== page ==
UNITED STATES of America, Plaintiff–Appellee, v. Robert PADGETT, a/k/a Snoop, Defendant–Appellant.
United States of America, v. Robert Padgett, a/k/a Snoop, Defendant–Appellant.
The district court revoked Robert L. Padgett's two concurrent terms of supervised release and sentenced him to consecutive terms of imprisonment, followed by new concurrent terms of supervised release. Padgett appeals, and for the reasons that follow, we affirm.
These consolidated cases boast a lengthy procedural history that we summarize briefly. In 1998, Padgett was convicted of conspiracy to distribute and possess with intent to distribute cocaine base, in violation of 21 U.S.C. § 846. In 2009, he was again convicted, this time for attempted escape from custody in violation of 18 U.S.C. § 751(a). Padgett's sentence for each conviction included a term of supervised release. In January 2013, the district court revoked Padgett's supervised release in both cases in a consolidated order not at issue in this appeal. The court then sentenced Padgett to two days in prison, followed once again by two concurrent terms of supervised release. In July 2014, the court again revoked his supervised release in both cases. This second revocation—and the resultant sentences—provide the basis for this appeal.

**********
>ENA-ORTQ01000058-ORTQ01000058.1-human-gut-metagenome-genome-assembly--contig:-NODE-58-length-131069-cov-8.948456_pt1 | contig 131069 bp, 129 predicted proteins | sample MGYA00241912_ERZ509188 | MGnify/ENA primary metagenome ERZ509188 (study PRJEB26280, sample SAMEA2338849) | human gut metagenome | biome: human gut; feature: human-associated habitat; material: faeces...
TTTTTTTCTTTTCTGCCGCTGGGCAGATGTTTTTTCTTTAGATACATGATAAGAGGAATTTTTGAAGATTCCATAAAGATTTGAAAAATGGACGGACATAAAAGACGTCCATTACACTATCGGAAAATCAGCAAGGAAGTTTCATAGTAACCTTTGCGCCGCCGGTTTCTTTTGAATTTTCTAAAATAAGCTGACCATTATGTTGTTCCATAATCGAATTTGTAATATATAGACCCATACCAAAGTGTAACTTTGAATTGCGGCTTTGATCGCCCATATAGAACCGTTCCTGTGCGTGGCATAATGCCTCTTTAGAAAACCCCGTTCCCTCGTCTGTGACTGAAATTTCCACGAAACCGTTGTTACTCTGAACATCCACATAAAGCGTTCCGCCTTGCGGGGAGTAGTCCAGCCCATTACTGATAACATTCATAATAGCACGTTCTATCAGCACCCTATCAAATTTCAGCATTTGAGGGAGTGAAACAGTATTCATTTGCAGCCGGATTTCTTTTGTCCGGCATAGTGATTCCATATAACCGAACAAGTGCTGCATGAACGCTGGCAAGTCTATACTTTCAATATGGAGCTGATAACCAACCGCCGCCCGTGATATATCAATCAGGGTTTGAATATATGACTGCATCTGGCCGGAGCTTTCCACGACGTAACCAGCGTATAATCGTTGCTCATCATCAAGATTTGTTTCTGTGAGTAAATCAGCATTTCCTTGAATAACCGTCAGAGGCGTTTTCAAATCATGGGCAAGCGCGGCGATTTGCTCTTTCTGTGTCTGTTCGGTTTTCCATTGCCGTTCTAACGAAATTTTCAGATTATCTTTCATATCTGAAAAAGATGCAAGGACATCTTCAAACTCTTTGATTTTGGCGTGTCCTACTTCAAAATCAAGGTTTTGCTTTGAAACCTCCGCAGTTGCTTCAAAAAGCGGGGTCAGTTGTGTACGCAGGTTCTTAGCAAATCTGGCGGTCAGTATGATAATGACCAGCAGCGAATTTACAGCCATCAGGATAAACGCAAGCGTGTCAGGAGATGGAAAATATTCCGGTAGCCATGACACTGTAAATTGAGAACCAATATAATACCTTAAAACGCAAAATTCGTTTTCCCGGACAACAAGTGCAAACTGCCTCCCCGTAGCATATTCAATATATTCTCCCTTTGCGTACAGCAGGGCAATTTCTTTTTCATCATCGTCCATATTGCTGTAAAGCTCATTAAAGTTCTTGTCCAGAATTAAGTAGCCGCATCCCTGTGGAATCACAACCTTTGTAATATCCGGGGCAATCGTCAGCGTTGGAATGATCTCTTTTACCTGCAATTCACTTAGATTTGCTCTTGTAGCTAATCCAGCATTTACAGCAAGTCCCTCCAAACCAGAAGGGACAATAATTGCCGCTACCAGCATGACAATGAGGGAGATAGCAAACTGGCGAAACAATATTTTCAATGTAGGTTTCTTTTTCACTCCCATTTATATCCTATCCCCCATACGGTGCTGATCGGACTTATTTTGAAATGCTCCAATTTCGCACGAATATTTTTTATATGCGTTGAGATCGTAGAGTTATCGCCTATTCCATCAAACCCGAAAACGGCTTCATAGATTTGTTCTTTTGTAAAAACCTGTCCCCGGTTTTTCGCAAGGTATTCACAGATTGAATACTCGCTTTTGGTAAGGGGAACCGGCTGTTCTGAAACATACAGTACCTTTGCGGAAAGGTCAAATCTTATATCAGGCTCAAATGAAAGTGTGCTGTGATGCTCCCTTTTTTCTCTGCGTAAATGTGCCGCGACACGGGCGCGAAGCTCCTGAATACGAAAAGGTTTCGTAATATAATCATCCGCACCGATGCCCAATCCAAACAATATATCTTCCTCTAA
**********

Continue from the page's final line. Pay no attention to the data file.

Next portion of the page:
In petitioning the court to order this second revocation, the Government alleged four violations of the terms of Padgett's supervised release: possession of a firearm, two counts of battery, and possession of a switchblade knife. Following an evidentiary hearing, the district court found that the Government had proven, by a preponderance of the evidence, that Padgett possessed a firearm, committed one count of battery, and possessed a switchblade knife. Based on these violations, the court revoked Padgett's supervised release in both cases. The court then sentenced Padgett to consecutive terms of ten months and fourteen months in prison, followed by concurrent terms of twenty-four and twenty months of supervised release. Padgett noted a timely appeal.